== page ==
Link Between Anticholinergic Medication & Dementia

Anticholinergics & Dementia

Certain types of widely prescribed medications have been linked to dementia.

Evidence has been building up that anticholinergic medications may negatively affect the brain.

This is particularly concerning to doctors as these are widely prescribed for a multitude of medical conditions. They are used to treat depression, allergies, urinary incontinence, and several other conditions.

For some applications, alternatives exist. For example, Benadryl is a potential risk factor. However, there are many antihistamines that do not affect the brain as much such as Claritin or Allegra.

More Info: Second generation antihistamines

While first generation antihistamines like Benadryl (diphenhydramine) are every effective in treating allergies, they are well known to cause significant drowsiness. In order to reduce this often unwanted side effect, second generation antihistamines were developed. These drugs, including Benadryl and Zyrtec, have the same mechanisms as first generation antihistamines but without their effects on the central nervous system, which is responsible for drowsiness.

Higher Doses = Higher Risk

Anticholinergics & Dementia Data

Figure 2: Anticholinergics & Dementia Data. The cumulative number of anticholinergic pills a person takes over 10-20 years increases their risk of dementia. The data above was obtained from 284,343 patients. These included cases of dementia and matched controls. Researchers estimated dementia risk at each "amount" of pills taken over a decade.

Interestingly, the risk appears to be cumulative.

The more pills you take in a lifetime, the higher your overall risk of developing dementia.

Taking a few Benadryls here and there likely won’t affect dementia risk. However, taking them regularly over many years might.

These data were calculated based on cumulative intake over all classes of anticholinergic drugs.

For example, if somebody takes a schizophrenia medication, a urinary incontinence medication, and an antihistamine, they would all be added together for the number of anticholinergic pills.

Dose Dependent Relationships

Dose dependent relationships refer to a relationship between a stimulus and a response where the response varies based on the stimulus. A stronger stimulus, or a higher dose, induces a stronger response.

Common Anticholinergic Drugs

Common Anticholinergic Drugs

There are many different types of anticholinergic medications prescribed under different names. We have listed the most common types and their uses above. Of note, not all drugs of a certain type or anticholinergics. Many antihistamines and antidepressants are most likely just fine.

Dementia Risk for Each Drug Class

Dementia Risk for Antipsychotics, Incontinence Medications, Antidepressants, and Antihistamines

Figure 4: Dementia Risk for Antipsychotics, Incontinence Medications, Antidepressants, and Antihistamines. Each bar above is scaled the increase of risk for anticholinergics of each class. Antipsychotic medications lead to the highest estimated increases in risk of dementia. Antihistamines lead to the lowest increases of risk.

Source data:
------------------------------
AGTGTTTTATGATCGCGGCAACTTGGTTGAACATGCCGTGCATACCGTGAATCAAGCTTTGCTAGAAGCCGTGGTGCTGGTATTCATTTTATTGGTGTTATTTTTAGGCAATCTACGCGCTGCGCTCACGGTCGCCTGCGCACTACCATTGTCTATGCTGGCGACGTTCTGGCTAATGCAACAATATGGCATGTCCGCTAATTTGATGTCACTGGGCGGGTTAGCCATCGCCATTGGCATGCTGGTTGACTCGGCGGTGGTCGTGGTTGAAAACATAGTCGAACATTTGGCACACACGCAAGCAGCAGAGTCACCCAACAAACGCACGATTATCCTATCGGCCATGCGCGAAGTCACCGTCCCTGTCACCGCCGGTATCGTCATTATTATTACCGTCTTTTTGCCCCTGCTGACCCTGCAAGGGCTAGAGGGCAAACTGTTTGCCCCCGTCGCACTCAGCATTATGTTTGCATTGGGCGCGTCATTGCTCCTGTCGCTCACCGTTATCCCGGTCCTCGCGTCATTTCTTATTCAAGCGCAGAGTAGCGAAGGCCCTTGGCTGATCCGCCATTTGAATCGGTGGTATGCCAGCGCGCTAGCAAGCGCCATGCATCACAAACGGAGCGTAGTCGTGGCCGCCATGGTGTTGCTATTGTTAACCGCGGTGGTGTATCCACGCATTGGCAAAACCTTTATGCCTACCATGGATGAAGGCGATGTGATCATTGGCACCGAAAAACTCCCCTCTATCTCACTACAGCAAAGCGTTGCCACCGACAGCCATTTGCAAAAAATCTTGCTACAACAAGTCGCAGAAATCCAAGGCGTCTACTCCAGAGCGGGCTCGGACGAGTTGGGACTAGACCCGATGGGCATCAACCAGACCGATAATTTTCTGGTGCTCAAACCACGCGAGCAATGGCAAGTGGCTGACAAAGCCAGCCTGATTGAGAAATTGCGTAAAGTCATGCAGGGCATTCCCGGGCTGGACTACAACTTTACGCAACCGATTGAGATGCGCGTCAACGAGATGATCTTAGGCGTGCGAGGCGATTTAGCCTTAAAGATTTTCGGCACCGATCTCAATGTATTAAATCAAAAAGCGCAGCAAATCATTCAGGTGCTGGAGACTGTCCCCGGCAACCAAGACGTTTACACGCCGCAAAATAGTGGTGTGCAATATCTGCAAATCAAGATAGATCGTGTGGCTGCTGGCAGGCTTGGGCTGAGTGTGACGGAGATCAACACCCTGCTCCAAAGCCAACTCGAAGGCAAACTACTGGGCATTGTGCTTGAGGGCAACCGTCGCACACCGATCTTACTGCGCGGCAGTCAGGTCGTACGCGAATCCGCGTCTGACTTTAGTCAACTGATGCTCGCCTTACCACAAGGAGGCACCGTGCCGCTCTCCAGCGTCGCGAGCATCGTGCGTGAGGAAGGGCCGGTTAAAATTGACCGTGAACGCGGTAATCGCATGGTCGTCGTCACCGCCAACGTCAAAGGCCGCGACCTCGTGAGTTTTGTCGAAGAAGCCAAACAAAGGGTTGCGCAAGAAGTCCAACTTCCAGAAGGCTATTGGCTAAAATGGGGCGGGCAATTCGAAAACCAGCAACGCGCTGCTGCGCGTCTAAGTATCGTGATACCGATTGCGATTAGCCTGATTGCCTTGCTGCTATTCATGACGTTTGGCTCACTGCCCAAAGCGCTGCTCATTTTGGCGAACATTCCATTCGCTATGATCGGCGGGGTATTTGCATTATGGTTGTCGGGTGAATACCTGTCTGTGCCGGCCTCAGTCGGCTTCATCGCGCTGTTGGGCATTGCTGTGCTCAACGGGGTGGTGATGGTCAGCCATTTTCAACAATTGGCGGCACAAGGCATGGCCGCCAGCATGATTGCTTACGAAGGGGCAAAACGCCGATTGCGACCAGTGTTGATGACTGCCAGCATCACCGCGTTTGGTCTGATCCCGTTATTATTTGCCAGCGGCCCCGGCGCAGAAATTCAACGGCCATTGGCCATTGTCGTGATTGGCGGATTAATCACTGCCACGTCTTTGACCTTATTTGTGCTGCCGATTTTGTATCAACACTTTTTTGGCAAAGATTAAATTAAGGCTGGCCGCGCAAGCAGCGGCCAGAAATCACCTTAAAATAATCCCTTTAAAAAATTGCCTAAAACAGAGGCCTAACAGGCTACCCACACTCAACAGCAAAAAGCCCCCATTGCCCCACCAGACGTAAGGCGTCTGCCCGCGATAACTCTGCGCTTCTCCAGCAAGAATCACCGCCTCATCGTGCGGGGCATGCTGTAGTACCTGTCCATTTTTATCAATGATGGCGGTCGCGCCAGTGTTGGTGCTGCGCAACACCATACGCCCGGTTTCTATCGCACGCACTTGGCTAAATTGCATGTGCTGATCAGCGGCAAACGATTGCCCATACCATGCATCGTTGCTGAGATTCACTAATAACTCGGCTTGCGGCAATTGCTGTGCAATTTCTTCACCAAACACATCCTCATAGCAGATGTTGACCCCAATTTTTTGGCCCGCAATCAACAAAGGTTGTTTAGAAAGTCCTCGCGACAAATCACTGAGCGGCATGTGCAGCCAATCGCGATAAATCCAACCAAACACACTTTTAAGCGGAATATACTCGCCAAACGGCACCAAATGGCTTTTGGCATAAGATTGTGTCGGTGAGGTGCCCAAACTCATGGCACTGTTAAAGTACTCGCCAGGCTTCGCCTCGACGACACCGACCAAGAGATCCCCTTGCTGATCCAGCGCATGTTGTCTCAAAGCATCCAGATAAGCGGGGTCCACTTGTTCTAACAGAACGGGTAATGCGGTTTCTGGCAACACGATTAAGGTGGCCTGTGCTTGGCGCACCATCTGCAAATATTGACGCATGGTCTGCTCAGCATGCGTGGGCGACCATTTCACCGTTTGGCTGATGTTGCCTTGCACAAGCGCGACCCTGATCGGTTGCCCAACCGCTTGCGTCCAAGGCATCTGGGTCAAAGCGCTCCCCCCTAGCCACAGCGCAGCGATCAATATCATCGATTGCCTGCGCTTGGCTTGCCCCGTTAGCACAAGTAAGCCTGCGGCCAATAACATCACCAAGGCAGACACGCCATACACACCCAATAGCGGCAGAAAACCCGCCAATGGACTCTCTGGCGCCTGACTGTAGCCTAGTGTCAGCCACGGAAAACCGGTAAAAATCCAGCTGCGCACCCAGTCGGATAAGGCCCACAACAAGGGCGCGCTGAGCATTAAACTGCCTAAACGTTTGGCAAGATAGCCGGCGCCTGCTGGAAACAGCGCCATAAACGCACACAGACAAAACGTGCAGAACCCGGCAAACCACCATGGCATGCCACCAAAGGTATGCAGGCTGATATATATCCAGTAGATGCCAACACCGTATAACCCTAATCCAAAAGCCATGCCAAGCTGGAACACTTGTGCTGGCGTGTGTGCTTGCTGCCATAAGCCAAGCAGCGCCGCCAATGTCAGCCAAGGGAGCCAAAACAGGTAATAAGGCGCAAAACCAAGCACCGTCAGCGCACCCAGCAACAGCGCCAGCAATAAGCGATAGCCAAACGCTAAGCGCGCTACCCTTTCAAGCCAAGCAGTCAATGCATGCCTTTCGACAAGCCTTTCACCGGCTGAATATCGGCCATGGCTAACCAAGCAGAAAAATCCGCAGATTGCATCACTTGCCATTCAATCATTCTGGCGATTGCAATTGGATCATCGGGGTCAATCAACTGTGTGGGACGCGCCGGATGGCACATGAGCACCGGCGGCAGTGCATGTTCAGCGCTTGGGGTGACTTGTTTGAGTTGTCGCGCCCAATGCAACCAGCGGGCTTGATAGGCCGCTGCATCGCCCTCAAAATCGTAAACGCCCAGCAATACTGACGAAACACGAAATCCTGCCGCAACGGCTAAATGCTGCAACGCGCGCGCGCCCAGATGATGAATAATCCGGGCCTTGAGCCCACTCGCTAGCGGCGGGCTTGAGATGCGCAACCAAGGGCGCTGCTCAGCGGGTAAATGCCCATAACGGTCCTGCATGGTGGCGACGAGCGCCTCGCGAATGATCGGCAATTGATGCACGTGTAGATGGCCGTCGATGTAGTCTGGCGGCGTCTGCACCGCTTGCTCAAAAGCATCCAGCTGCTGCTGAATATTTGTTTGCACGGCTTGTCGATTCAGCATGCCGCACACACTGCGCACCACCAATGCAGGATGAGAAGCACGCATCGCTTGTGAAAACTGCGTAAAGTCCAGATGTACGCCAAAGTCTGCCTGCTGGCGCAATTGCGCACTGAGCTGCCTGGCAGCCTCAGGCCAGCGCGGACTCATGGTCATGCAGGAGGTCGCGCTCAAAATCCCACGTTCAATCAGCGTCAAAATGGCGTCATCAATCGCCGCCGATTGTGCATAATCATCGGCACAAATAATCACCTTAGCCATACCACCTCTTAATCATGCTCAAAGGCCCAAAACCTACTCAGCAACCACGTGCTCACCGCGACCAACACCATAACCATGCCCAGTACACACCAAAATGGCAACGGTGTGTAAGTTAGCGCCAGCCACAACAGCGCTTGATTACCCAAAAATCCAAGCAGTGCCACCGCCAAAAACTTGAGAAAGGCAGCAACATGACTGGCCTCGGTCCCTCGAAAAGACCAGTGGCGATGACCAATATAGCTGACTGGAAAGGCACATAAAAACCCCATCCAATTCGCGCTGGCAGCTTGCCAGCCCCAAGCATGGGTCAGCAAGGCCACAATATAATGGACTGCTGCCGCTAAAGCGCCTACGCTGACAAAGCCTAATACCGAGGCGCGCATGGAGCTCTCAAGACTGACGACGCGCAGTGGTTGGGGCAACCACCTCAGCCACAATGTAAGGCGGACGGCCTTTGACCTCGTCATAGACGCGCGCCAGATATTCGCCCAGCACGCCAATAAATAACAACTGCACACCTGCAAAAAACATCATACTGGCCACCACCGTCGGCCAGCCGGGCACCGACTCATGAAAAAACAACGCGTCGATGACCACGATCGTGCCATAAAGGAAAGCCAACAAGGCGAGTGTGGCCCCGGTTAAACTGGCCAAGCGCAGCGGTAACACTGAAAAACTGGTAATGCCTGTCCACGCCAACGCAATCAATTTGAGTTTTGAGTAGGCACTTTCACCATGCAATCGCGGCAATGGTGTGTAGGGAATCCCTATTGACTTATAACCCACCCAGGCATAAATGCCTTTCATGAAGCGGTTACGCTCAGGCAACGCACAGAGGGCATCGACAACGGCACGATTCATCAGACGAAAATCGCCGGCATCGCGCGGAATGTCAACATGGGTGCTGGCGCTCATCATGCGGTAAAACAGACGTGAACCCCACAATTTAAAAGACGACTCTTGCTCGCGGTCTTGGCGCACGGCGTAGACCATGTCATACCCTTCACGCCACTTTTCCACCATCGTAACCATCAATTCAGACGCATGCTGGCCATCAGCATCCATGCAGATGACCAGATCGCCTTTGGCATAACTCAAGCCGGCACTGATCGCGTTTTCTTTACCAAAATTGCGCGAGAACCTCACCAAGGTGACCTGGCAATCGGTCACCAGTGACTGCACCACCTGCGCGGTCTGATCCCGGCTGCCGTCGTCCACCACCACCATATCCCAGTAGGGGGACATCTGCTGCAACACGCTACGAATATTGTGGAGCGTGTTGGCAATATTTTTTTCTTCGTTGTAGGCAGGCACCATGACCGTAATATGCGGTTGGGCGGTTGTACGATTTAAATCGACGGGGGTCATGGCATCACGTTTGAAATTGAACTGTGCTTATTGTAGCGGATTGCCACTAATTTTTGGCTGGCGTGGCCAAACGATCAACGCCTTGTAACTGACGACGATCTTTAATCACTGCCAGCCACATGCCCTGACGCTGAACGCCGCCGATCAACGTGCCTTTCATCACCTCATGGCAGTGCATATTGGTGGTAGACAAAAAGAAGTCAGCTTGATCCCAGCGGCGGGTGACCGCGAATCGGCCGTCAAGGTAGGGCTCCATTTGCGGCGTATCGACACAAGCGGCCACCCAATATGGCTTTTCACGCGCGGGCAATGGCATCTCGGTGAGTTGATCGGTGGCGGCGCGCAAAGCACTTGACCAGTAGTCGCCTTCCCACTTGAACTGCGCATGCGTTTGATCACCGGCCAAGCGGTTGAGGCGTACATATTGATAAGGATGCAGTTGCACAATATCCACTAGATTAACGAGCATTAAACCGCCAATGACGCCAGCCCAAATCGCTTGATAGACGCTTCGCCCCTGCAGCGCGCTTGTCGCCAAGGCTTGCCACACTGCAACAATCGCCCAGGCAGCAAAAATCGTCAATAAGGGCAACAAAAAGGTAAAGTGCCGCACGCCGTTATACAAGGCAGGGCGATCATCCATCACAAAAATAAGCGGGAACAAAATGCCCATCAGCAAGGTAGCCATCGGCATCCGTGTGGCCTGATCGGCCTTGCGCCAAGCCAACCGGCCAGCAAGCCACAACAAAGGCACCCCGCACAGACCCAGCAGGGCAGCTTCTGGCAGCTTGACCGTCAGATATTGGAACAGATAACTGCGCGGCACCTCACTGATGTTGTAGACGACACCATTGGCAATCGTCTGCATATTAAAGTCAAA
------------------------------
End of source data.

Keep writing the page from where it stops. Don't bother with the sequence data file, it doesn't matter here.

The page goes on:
Some classes of anticholinergic medication tend to be more dangerous than others. Among the most commonly prescribed types, antipsychotic medications have the strongest link to dementia risk. Antihistamines have the weakest link.

Keys to health

This study provides stronger evidence for the link between anticholinergic medications and dementia. While this is only a correlation, it is still a concerning link.

Correlation does not imply causation

Of note, this study only looked at correlations, which do not imply causation. While causal relationships are correlated, correlated events are not necessarily causal. One common example is the link between churches and crime. The number of churches in a square mile is significantly correlated with crime. However, this is not evidence that churches cause crime. Rather, it reflects that fact areas with many churches have higher populations.

Your doctor knows best about which medications to use. All things being equal, medications that are less anticholinergic should be preferred over strongly anticholinergic medications.

The primary concern is that anticholinergics are still widely prescribed as this research is relatively new. Many patients may be needlessly exposed to the risks of anticholinergics.

If you or a loved one are on an anticholinergic, be sure to talk to your doctor about whether the drug is the best option available and whether good non-anticholinergic alternatives exist.

Evidence Score:

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Endpoints - Researchers used diagnosis of dementia as an endpoint, which is appropriate for this study.

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Study Size - The study size was large enough to find significant effects and differences between groups.

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Study Type - Researchers used a prospective cohort study. Prospective cohort studies are good for studying potential links when clinical trials are not feasible. However, they do not confirm causation.

Further Reading

Did you know that education attainment has been linked to Alzheimer's Disease risk?

Link Between Education and Alzheimer's Disease Risk

Genetics has shown us that the same genes behind education attainment also protect against Alzheimer's Disease. The same genes that correlate with 4.2 more years of education also correlate with a 37% reduction in Alzheimer's Disease Risk. The genes found were connected to neuron growth, Dyslexia, and Bipolar Disease. Read more here!